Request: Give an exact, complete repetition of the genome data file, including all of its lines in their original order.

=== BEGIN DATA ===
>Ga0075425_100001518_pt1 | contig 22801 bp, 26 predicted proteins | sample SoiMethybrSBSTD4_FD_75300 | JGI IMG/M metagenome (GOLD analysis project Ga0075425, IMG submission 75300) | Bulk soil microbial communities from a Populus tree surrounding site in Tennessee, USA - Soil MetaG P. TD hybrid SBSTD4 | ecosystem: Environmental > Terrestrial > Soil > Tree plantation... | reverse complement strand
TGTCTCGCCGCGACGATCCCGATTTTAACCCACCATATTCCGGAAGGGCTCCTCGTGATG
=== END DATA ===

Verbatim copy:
>Ga0075425_100001518_pt1 | contig 22801 bp, 26 predicted proteins | sample SoiMethybrSBSTD4_FD_75300 | JGI IMG/M metagenome (GOLD analysis project Ga0075425, IMG submission 75300) | Bulk soil microbial communities from a Populus tree surrounding site in Tennessee, USA - Soil MetaG P. TD hybrid SBSTD4 | ecosystem: Environmental > Terrestrial > Soil > Tree plantation... | reverse complement strand
TGTCTCGCCGCGACGATCCCGATTTTAACCCACCATATTCCGGAAGGGCTCCTCGTGATG